#2. Former Waterford County Hurler, John Mullane whose natural talent and passion was a thrill to behold.

# 3. Irish athlete, Sonia O’Sullivan, as she sprinted to victory on the world stage.

#4. The dimpled smile of Irish poet, Brendan Kennelly when he introduced his poetry at a reading I attended in Trinity College, Dublin when I was a Junior Freshman.

#5. The sheer talent and handsomeness of  golfer, Seve Ballesteros, who I was fortunate to see playing at the Irish Open in Mount Juliet, Co. Kilkenny.

#6. Irish boxer, Katie Taylor, as she danced to Olympic Gold.

#7. The sea kissing the shore here in my beloved Co. Waterford.

# 8. The brilliance of Michael Flatley and Jean Butler as they performed in Riverdance.

#9. The great Liam Clancy with his natural talent as singer, story-teller and musician.

# 10. A deep, enriching hug with someone who truly cares.

I’d dearly love to know what your list would be?

The Greatest Love Song ~ Gatherings from Ireland # 61

I’ve just been down a labyrinth of memory lanes trying to identify the ‘Greatest Love Song.’  How on earth can anyone be objective about this, given that love songs really are all about associations to love, feelings of love ….. Love has so, so many guises ~ those yearnings, the missed heartbeats, eyes meeting, hands touching, hearts melting …..

A song that wouldn’t seem remotely like a ‘love song’ to anyone else could be the ultimate ‘love song’ because of the memories it conjures up and I’ve just been luxuriating  in a bubble bath of those!

Having said all that, I keep coming back to one man and one song. I’ve written about my absolute admiration for Liam Clancy here before

and it is to him I turn again for my ‘Greatest Love Song.’

Liam Clancy ~ Treasured Echoes from Co. Waterford

Road to Ring, Co. Waterford

A  recent visit to Ring and Helvick,  which are on the faraway headland which gazes back at me when I am on the beaches near my home in Tramore, Co, Waterford, stirred up memories of  my all time favourite singer, Liam Clancy.  Ring was the place where Liam Clancy chose to live  after a long, illustrious career touring the world, until his death in 2009.

Liam Clancy (1935 – 2009)

 One only has to flick through his book, Liam Clancy: Memoirs of an Irish Troubadour  (2002) to gain insight into the heart, soul and rollercoaster life of this man, described by Bob Dylan as ‘the best ballad singer I ever heard in my life.’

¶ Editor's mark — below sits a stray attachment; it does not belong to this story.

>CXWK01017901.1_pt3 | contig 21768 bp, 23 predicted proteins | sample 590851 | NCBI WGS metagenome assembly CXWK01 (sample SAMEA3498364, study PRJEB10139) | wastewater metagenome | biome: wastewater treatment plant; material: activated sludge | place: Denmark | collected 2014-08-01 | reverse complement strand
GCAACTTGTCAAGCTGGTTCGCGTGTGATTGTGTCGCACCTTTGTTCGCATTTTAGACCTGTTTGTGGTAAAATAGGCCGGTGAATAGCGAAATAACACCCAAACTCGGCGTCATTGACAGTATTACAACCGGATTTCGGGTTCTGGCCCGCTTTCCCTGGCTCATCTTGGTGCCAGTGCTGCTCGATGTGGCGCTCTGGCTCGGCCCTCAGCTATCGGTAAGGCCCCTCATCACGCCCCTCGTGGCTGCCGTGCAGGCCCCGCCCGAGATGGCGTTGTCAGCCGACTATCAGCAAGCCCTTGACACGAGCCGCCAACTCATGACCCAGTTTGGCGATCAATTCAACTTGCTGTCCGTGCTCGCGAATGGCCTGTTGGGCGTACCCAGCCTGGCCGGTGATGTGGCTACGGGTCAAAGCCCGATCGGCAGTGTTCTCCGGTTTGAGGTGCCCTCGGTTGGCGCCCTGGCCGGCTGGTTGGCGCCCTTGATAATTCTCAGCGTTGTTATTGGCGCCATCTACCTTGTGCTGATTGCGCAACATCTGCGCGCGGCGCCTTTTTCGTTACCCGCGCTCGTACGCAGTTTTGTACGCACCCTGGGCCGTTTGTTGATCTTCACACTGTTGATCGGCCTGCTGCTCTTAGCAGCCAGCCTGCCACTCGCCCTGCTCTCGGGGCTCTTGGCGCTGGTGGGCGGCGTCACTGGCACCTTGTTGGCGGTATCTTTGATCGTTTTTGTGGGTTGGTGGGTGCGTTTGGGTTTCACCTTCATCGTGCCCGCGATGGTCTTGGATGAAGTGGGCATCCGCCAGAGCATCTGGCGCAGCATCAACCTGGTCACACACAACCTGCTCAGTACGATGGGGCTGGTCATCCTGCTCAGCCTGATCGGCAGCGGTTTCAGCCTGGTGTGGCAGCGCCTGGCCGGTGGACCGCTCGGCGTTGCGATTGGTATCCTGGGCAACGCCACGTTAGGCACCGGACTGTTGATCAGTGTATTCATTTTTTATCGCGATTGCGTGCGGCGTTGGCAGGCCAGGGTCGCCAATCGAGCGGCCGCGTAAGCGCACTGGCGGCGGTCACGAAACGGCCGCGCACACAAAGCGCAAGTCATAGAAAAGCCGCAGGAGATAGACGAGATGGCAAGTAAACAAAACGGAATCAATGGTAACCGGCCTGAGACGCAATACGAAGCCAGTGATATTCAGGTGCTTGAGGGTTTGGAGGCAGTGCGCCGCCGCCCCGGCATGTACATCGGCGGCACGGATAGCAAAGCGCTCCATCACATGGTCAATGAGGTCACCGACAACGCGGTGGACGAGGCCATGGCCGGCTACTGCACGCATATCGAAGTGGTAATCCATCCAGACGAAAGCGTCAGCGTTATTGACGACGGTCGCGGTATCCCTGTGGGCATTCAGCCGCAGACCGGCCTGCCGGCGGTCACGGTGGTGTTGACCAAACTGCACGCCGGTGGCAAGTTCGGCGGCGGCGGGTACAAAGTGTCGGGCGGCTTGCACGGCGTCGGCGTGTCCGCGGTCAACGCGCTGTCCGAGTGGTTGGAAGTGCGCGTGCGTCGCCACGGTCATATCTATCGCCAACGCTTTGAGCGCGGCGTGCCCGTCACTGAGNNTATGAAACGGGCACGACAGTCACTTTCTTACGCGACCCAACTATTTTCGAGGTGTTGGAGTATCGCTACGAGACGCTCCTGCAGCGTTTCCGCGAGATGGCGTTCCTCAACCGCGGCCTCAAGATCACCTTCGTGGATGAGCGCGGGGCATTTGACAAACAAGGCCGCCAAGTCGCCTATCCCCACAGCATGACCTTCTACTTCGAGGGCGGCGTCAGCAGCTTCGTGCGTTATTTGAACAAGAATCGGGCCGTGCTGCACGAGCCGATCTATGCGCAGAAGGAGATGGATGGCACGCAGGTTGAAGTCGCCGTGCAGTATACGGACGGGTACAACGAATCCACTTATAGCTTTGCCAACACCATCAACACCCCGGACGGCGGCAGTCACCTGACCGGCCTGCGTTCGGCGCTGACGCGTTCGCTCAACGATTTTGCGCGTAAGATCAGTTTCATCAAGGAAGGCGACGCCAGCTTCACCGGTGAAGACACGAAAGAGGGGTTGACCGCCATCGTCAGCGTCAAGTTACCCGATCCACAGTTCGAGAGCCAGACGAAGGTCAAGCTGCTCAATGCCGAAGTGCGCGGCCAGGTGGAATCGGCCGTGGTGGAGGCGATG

Watching the boats at tranquil Helvick Harbour,  I found myself thinking about two occasions on which I was lucky enough to hear Liam Clancy sing. The first was in 1987  at  The Grand Hotel, Tramore.  I had broken my leg not long before that and was in considerable pain as I hobbled on my crutches into the historic hotel.  The large room was packed with both locals and holidaymakers full of joie de vivre. Liam Clancy came in quietly, took his place with his guitar on a tall bar stool. The hush was palpable as we heard that unique melodic voice introducing his first song. Unforgettable moment ~ charisma, humility, poetry, trademark hat …..

Helvick Harbour

He sang songs that he must have sung thousands of times with the passion of someone performing them for the very first time in public. He changed pace from heart-wrenching ballads, like The Dutchman to ‘come all yas’ that we have long associated with The Clancy Brothers and Tommy Makem.  Pain of leg forgotten for those magical hours and Liam Clancy’s warm smile and twinkling eyes carved a deep niche in my heart and memory.

I think of the thousands of kids with memories of  weeks spent at Colaiste na Rinne (or ‘Ring’) learning Irish for the Inter and Leaving. Liam Clancy and his music will have been part of so many of their lives because this man, with his brothers and Tommy Makem, as well as on his own as a solo artist, was representing Ireland and Irishness all over the world for around five decades from the 1950s onwards.  Weeks at Ring so often talked about as first weeks away from home;  hot summer days; budding romances;   life long friendshps.

Ring College, Co. Waterford

I look again towards the Waterford side of the bay and recall the second time I saw Liam Clancy perform. This was in Garter Lane Arts Centre in Waterford around 2006.  This time the room was small but again full to capacity. I had brought my young son to hear a master perform.  The smile and twinkling eyes were even warmer, if that was possible,  than they had been in the Grand Hotel twenty years before. Here was a man, who laughingly mentioned ‘senior moments’ singing from the depths of his being.  He had no need for fancy sound systems. His melodious voice and intense love of words, music and life echoed far beyond that  intimate setting in Garter Lane and somehow they seemed to be whispering back to me from the sea out by Ring and Helvick last monday. So many songs to choose from but The Dutchman stands out for me

Helvick to Brownstown Head, Co Waterford